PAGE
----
ES4 Security

Steven Mascaro subs at
Tue May 20 00:34:20 PDT 2008

On Tue, May 20, 2008 at 8:21 AM, Brendan Eich <brendan at> wrote:
> Security is an "issue" (not in the Oprah sense), all right. A bit more
> precisely, it is a set of end-to-end properties that need solid enforcement
> mechanisms at many layers of abstraction. Security is however not a unitary
> good or "product".
> So we should talk about specific, well-defined properties that can be
> verified somehow (whether statically or not).

I'm happy to do that, but my argument begins and is driven by vague
instinct. In a sense, I have a Lakatosian-style hard-core theory (that
I don't know how to put into words), and I'm trying to work out if I
should abandon it or simply make changes to the soft-core of specific,
well-defined properties around it.

> No MITM -- think mashups, user-generated content hosting (myspace, lj,
> etc.). Firefox and other Mozilla-based apps are indeed the ur-mashup (code
> and markup loaded from various origins mixing in a single JS runtime).

Domain-level controls will obviously be ineffective because they all
live on the same domain (and in some cases, the very same page). I
suggested the use of sandboxes here:

(which requires random boundaries as Ken mentions in the bug). I'm
roughly thinking that sandboxes == domains from a conceptual point of
view. Without those kind of controls, though, Javascript will struggle
to plug all the possible problems with just RO/DD/IH. What's more,
it's a lot easier for a developer to understand the concept "cordon
off the risk" than it is for her to understand "make some things
read-only, other things don't delete and hide the info you don't want
showing, but don't do that with everything because you'll want to
modify some of your own things under certain conditions that probably
won't be obvious until you need to do it".

> For example, suppose that it were possible to retrieve the text of any
> <script src="..."></script> element using '.textContent' from
> javascript, regardless of origin. You'll agree that this is
> unthinkable today. But I assume you'll also agree that there is no
> security problem in doing this if no cookies (or other private data)
> are sent in the initial request to retrieve the script page?
> Absolutely not. Why do you think that would be safe? Shaver's followup shows
> a "Princeton attack" against inside-the-firewall known-intranet-address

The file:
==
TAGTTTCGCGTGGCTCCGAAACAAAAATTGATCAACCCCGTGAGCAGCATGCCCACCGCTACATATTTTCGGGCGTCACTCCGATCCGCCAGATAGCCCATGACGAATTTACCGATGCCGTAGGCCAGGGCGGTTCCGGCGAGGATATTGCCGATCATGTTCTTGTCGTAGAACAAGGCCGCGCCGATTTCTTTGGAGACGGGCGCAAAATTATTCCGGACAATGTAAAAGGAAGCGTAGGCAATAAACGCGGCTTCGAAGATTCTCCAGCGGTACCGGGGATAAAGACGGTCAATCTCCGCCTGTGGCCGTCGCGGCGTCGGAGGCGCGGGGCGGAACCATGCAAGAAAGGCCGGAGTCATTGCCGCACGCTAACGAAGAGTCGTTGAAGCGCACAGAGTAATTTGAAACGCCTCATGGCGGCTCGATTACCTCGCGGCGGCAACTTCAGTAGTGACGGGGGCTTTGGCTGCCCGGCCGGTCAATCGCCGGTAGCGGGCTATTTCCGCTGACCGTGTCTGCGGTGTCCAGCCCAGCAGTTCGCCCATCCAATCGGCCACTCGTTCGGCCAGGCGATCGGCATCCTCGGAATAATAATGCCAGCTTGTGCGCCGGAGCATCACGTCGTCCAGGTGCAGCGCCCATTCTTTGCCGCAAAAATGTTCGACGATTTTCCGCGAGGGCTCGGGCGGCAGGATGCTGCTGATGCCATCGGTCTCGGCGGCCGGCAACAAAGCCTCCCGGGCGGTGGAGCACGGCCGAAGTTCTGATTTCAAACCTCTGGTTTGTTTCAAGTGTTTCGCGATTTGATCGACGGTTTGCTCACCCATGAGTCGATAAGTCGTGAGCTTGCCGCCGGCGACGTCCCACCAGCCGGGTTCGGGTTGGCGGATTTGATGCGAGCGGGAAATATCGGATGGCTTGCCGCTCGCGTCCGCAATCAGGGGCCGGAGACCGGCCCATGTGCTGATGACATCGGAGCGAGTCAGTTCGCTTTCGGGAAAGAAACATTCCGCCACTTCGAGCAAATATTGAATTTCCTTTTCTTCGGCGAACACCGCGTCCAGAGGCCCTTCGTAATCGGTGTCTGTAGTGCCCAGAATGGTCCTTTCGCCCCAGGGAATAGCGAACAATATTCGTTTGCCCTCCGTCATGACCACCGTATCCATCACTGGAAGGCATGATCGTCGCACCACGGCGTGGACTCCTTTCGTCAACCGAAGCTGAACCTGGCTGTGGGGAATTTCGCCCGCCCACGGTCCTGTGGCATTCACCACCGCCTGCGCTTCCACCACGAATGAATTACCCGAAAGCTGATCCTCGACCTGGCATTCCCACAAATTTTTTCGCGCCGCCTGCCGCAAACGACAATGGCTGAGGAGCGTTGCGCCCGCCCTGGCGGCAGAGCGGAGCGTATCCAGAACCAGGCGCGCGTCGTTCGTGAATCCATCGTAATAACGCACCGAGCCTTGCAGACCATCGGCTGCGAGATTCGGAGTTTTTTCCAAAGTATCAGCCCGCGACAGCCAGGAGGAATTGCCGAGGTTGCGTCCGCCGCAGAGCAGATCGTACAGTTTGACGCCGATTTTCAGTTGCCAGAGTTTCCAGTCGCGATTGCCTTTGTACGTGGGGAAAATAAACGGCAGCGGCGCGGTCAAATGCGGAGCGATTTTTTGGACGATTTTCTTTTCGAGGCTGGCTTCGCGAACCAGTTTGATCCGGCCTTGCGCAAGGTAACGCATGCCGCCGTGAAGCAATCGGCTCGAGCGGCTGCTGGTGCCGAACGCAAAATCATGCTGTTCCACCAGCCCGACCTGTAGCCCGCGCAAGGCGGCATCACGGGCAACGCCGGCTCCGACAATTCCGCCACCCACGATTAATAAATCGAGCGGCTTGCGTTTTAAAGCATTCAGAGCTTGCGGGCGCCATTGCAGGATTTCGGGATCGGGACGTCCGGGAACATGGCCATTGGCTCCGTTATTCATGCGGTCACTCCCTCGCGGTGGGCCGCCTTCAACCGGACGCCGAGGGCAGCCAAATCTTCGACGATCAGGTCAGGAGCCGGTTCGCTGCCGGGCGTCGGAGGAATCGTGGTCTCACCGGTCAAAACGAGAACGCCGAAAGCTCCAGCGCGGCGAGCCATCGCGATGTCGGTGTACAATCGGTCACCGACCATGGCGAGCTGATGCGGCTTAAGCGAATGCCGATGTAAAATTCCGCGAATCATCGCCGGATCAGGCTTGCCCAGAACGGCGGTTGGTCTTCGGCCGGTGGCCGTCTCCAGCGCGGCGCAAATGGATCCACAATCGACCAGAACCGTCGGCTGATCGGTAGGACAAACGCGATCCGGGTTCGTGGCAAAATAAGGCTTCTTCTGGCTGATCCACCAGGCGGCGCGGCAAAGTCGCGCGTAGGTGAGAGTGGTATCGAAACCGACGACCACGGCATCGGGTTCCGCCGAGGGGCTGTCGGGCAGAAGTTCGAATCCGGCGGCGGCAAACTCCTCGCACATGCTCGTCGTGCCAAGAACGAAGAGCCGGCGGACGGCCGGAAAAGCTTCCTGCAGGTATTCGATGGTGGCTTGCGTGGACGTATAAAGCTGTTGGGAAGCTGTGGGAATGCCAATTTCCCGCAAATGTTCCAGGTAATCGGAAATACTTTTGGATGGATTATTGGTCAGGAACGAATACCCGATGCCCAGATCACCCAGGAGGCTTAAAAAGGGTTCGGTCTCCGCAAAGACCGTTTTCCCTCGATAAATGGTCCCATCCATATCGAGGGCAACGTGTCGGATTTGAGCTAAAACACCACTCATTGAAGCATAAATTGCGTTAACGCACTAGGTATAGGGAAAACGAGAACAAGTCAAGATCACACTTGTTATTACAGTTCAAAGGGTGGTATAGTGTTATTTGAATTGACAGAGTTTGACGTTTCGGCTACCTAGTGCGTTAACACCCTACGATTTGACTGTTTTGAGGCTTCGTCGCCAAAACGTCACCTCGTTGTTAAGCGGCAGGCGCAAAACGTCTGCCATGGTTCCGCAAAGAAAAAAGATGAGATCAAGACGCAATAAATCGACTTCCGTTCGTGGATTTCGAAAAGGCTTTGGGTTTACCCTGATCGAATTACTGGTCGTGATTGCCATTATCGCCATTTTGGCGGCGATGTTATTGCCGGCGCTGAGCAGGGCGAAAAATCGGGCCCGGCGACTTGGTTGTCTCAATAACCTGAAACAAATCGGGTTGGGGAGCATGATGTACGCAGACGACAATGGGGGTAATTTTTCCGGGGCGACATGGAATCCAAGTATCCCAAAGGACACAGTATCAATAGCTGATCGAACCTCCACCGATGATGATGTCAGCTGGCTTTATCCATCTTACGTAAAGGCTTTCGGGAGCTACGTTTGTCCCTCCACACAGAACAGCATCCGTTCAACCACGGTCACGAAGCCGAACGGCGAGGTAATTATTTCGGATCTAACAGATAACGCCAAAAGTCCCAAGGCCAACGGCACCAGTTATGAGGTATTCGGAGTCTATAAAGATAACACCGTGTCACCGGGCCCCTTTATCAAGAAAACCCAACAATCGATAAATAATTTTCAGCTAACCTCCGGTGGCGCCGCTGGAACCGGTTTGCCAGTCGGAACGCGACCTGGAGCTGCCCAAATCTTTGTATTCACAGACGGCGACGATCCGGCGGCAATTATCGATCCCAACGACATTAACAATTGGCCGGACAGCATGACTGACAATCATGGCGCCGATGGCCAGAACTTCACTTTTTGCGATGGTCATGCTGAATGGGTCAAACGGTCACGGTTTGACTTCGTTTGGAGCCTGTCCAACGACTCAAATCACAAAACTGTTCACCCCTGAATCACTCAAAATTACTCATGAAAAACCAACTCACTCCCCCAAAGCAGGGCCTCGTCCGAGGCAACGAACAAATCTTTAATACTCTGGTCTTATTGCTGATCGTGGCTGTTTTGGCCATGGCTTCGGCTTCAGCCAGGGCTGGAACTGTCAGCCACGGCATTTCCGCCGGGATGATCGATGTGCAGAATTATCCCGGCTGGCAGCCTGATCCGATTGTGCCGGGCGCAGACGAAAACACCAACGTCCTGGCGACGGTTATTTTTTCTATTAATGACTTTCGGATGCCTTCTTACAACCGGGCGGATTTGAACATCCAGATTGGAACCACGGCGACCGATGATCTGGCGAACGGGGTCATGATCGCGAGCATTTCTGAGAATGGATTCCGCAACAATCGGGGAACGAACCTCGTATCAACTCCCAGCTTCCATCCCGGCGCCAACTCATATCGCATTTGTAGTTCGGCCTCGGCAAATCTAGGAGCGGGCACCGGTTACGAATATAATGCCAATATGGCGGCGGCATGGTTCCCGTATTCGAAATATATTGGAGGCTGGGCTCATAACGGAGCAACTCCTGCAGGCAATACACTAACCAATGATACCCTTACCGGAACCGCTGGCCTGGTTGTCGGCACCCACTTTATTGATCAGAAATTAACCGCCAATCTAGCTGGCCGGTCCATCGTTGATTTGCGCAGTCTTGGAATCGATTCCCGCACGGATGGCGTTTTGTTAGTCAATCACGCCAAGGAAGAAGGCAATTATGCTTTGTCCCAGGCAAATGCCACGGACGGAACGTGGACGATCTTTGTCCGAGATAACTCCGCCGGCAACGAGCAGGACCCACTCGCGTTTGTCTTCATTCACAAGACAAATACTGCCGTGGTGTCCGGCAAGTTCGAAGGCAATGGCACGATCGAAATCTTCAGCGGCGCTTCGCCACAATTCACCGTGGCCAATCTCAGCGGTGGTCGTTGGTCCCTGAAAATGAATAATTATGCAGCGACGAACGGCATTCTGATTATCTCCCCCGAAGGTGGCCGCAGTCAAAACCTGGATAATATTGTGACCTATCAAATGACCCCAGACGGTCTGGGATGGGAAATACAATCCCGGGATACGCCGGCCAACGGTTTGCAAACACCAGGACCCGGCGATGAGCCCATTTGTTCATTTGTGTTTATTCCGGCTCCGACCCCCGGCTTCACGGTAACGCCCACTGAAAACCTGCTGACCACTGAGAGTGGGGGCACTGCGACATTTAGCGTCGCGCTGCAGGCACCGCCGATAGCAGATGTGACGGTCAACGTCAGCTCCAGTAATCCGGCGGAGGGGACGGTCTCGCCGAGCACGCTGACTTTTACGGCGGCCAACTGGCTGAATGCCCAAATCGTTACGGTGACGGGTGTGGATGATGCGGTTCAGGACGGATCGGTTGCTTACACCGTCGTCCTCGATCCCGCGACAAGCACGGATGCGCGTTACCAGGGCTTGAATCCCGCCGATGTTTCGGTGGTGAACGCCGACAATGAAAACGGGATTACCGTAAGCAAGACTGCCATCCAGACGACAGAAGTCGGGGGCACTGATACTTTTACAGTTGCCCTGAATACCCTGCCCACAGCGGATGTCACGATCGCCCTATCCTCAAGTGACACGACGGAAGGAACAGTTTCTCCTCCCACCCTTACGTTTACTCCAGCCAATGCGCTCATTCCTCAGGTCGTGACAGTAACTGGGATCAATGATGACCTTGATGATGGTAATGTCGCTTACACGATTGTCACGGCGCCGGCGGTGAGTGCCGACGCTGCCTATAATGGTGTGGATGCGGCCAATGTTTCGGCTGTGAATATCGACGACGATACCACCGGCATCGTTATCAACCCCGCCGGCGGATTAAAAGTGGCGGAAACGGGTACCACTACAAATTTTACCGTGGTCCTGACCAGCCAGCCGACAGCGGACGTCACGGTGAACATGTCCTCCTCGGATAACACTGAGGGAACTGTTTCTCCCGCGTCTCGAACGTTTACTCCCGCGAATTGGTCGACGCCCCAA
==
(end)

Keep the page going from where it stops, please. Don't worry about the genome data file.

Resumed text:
> data. That's just one problem. You can blame the firewall or doc-hosting
> server admin, but it's a real-world problem.

I've replied to Shaver's example. If you consider the response
inadequate, I'd be happy to read your rebuttal there.

> In the Netscape 3 data tainting model, with a much simpler DOM, properties
> of equivalent asset value would be tainted with the page's origin. They
> could freely flow into scripts loaded from other origins, but the results
> (*any* results) could not leak back (feasibly, or at least in practically
> cheap-enough flows) to the other origins' servers. But as I've noted in the
> last message and in recent talks about this experiment, the purely dynamic
> information flow system cannot untaint the virtual machine pc, so taint
> mixtures accumulate badly. The system is too pessimistic, for want of static
> analysis -- a hybrid approach I'm experimenting with now.

Data-tainting sounds as if it is not only extremely complex to
implement, but seems as if it would be extremely difficult for most
developers to understand. (Don't they have to have an understanding of
where the flows go, too?) The new postMessage method sounds like a
great, simple way to punch small holes in cross-site firewalls.
(That's not to say data-tainting shouldn't be looked into.)

> In the same-origin model under which we all suffer still, there's no taint
> or trust label associated exactly with .textContext's value, so to protect
> this asset, ignoring cookie leaks, we would be relying (as we do for all
> such DOM assets today) on the access-control checks done between trust
> containers (window objects, "frames" in general). This is a bad bet, because
> browsers constantly patch bugs in their leaky inter-frame reference
> monitors. This is the bigger problem I alluded to above ("That's just one
> problem").

I'm not sure what the specific problem is that your describing, but
I'll try to reason it through. Consider 2 windows (frames, whatever),
A and B. Javascript restrictions will be of little use under the
following conditions:
1) If there is a browser flaw such that Window A contains internal
references to properties in Windows B.
2) If there is a browser cross-domain permissions flaw that allows
Window A to get/set some properties in Window B.
3) If there is a mashup-style same domain attack --- for example, includes an iframe/popup containing
(Sandboxes prevent Jane attacks on John. They don't prevent John
attacks on Jane --- though neither will Javascript controls; I imagine
form.submit() will always be possible.)